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enter image description here The bigger circle has a radius of $1$, and it is tangent to the two straight lines that forms an angle of $120$ degrees. The smaller circle is tangent to the two straight lines and the big circle. What is the radius of the small circle?

(To the person who casted close vote, geometric puzzles are on topic.)

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    $\begingroup$ I suspect the close vote came because it probably walks the line of what would be considered a puzzle here (e.g. a mathematical problem with an interesting approach or insight involved in the solution). It could be argued that the solution is a simple application of trigonometry (the method of solving was fairly obvious from first sight, although I did trip up and post the wrong answer initially). But one could argue the 'trick' of erpbtavmvat gur fnzr nccebnpu pna or hfrq sbe rnpu pvepyr gb nyybj bar gb fbyir njnl gur qvfgnapr $q$ zvtug znxr vg fhvgnoyr sbe guvf fvgr. But nice puzzle! $\endgroup$ – Anon Jun 2 at 8:08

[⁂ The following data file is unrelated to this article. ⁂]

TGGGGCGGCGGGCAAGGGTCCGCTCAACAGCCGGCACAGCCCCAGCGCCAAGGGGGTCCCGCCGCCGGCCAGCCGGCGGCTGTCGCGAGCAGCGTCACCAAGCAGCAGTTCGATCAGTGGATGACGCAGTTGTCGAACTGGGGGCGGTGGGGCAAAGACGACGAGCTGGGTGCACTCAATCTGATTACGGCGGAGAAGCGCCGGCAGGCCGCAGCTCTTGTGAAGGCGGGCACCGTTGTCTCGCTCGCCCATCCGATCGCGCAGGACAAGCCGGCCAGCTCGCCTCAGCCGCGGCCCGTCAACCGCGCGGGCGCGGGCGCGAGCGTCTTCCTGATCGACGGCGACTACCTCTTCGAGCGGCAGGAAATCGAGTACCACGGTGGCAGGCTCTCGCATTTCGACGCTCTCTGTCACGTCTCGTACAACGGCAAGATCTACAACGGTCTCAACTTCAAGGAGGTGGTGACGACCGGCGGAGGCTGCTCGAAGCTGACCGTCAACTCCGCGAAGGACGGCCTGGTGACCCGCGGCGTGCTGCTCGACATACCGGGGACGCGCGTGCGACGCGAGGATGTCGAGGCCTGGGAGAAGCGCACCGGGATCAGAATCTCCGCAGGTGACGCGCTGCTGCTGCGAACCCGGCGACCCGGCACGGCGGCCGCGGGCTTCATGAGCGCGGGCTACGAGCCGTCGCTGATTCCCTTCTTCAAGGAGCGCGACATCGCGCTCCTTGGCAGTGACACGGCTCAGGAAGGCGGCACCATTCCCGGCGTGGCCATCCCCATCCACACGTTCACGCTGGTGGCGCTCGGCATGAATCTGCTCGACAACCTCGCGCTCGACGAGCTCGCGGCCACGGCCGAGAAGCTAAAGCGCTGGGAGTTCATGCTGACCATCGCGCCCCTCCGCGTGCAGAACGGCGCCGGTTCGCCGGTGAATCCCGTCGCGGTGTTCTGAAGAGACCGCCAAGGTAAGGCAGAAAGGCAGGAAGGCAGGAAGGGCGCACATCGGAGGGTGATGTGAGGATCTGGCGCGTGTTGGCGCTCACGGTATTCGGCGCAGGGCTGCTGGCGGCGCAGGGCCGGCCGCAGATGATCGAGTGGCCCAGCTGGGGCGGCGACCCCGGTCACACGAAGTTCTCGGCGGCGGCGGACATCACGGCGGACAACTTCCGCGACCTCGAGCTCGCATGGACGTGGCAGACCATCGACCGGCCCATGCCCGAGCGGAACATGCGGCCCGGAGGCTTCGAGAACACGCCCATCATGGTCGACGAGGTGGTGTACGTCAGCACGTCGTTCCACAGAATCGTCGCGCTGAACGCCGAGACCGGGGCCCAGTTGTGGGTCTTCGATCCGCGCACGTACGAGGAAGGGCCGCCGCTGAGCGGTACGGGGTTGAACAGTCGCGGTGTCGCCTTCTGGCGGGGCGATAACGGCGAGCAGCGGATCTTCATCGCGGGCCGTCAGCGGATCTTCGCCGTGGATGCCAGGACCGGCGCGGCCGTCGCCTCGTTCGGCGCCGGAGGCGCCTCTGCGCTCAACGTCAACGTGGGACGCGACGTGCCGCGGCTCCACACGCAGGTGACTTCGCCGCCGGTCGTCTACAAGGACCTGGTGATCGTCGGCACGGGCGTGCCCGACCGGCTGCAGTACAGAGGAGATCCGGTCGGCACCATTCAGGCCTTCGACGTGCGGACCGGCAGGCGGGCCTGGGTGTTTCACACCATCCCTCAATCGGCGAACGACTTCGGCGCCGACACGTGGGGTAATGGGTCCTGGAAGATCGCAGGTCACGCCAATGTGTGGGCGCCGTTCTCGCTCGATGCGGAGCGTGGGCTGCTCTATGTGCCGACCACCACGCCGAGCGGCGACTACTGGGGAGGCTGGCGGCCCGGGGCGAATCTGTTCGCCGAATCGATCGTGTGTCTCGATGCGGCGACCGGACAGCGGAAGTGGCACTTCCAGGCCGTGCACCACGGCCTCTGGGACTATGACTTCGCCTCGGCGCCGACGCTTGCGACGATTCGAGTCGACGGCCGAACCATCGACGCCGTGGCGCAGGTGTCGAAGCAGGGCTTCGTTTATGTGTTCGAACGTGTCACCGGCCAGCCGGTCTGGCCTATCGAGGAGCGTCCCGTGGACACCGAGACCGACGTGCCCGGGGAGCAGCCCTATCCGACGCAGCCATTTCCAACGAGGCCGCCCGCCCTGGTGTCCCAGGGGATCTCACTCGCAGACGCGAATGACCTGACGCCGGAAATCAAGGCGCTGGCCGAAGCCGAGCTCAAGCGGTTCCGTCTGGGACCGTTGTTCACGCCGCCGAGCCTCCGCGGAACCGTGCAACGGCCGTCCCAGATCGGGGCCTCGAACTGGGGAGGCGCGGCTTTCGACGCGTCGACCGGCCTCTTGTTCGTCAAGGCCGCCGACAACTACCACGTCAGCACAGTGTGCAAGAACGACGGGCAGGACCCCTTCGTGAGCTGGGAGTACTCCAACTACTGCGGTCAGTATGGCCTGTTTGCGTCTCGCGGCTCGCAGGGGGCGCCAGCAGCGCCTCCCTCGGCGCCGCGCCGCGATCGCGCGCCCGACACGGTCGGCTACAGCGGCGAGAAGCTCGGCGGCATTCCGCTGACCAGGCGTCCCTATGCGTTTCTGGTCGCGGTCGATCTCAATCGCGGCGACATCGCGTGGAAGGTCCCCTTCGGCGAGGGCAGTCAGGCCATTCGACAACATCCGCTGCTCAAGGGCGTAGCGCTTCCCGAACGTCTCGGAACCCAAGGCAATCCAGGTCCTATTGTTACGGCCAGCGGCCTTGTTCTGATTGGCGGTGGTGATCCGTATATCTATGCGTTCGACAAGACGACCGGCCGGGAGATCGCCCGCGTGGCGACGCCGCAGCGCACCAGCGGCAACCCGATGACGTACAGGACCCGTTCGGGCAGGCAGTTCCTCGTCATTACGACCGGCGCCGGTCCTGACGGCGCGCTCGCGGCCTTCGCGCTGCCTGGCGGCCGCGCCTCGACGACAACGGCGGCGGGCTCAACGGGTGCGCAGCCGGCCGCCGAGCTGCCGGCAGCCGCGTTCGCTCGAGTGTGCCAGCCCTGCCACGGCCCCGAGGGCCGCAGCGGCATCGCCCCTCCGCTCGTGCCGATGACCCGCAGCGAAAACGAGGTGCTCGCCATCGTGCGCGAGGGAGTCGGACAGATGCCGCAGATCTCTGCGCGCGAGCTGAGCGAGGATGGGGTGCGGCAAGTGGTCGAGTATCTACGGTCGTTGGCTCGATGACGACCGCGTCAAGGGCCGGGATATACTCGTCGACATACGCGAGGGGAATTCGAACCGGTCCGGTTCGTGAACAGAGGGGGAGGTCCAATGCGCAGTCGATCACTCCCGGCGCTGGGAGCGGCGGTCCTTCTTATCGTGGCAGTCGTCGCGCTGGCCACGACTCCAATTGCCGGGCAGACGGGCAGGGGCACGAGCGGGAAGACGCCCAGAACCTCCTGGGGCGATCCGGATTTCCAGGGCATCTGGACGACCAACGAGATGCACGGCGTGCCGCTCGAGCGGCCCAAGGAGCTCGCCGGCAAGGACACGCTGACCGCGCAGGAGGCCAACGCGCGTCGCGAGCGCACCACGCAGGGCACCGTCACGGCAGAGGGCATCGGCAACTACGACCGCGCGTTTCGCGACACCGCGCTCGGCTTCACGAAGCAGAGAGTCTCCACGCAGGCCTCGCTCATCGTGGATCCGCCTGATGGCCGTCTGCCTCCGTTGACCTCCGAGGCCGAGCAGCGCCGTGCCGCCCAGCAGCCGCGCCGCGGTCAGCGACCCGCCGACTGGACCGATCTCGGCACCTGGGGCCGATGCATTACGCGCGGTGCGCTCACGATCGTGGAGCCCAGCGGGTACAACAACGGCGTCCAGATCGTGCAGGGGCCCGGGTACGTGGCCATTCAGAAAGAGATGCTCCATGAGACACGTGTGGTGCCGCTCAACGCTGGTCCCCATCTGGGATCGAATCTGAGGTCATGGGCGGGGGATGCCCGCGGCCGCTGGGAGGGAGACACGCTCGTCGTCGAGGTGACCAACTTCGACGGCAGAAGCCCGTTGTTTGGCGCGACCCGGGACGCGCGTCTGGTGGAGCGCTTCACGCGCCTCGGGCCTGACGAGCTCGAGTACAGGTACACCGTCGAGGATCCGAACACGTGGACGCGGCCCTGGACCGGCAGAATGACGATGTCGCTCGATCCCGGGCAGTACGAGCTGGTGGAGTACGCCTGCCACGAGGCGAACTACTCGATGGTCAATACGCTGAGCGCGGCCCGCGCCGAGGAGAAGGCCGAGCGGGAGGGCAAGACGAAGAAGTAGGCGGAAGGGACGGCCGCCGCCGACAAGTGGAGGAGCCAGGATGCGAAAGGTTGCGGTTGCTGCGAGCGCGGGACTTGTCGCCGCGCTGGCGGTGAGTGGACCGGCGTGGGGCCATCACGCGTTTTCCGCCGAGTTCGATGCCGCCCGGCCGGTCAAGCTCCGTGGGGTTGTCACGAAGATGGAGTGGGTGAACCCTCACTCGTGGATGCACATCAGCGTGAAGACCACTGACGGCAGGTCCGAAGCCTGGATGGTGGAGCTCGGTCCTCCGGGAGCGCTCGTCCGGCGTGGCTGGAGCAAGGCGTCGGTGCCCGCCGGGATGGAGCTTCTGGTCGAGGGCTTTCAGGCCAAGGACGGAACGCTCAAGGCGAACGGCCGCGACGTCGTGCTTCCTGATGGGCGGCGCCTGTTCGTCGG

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The answer is:

$$\frac{\frac{2}{\sqrt{3}}-1}{1+\frac{2}{\sqrt{3}}}\approx0.0717$$


The solution may be found by:

Letting the centre of the large circle be $B$ and the centre of the small circle be $A$. Let the radius of the small circle be $a$. Let the $120$ degree angle be the point $C$. Let the distance from the perimeter of the small circle to $C$ be $d$. Let the point where the right tangent meets the large circle be $D$ and the point where the tangent meets the small circle be $E$.

enter image description here

The following image shows this slightly more clearly:

enter image description here

Then we:

Form the right-angled triangle $CBD$. (We know it is right-angled because the tangent to a circle is always perpendicular to the radius at that point - this is also easy to see intuitively). By the fact that $\sin{60}=\frac{\sqrt{3}}{2}$ we have:

$$\frac{\sqrt{3}}{2}=\frac{1}{1+2a+d}$$
Then form the right-angled triangle $CAE$; we similarly obtain:

$$\frac{\sqrt{3}}{2}=\frac{a}{a+d}$$
We then have two simultaneous equations to solve.

Specifically, we have:

$$1+2a+d=\frac{2}{\sqrt{3}}$$ $$a+d=\frac{2a}{\sqrt{3}}$$ $$\therefore~~~~d=a\left(\frac{2}{\sqrt{3}}-1\right)$$ $$\therefore~~~~1+a+\frac{2a}{\sqrt{3}}=\frac{2}{\sqrt{3}}$$ $$\therefore~~~~a=\frac{\frac{2}{\sqrt{3}}-1}{1+\frac{2}{\sqrt{3}}}$$

Which is what we wanted to show.

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    $\begingroup$ This is ............ correct! (IDK why my inbox did not show someone answered.) $\endgroup$ – Culver Kwan Jun 2 at 7:45

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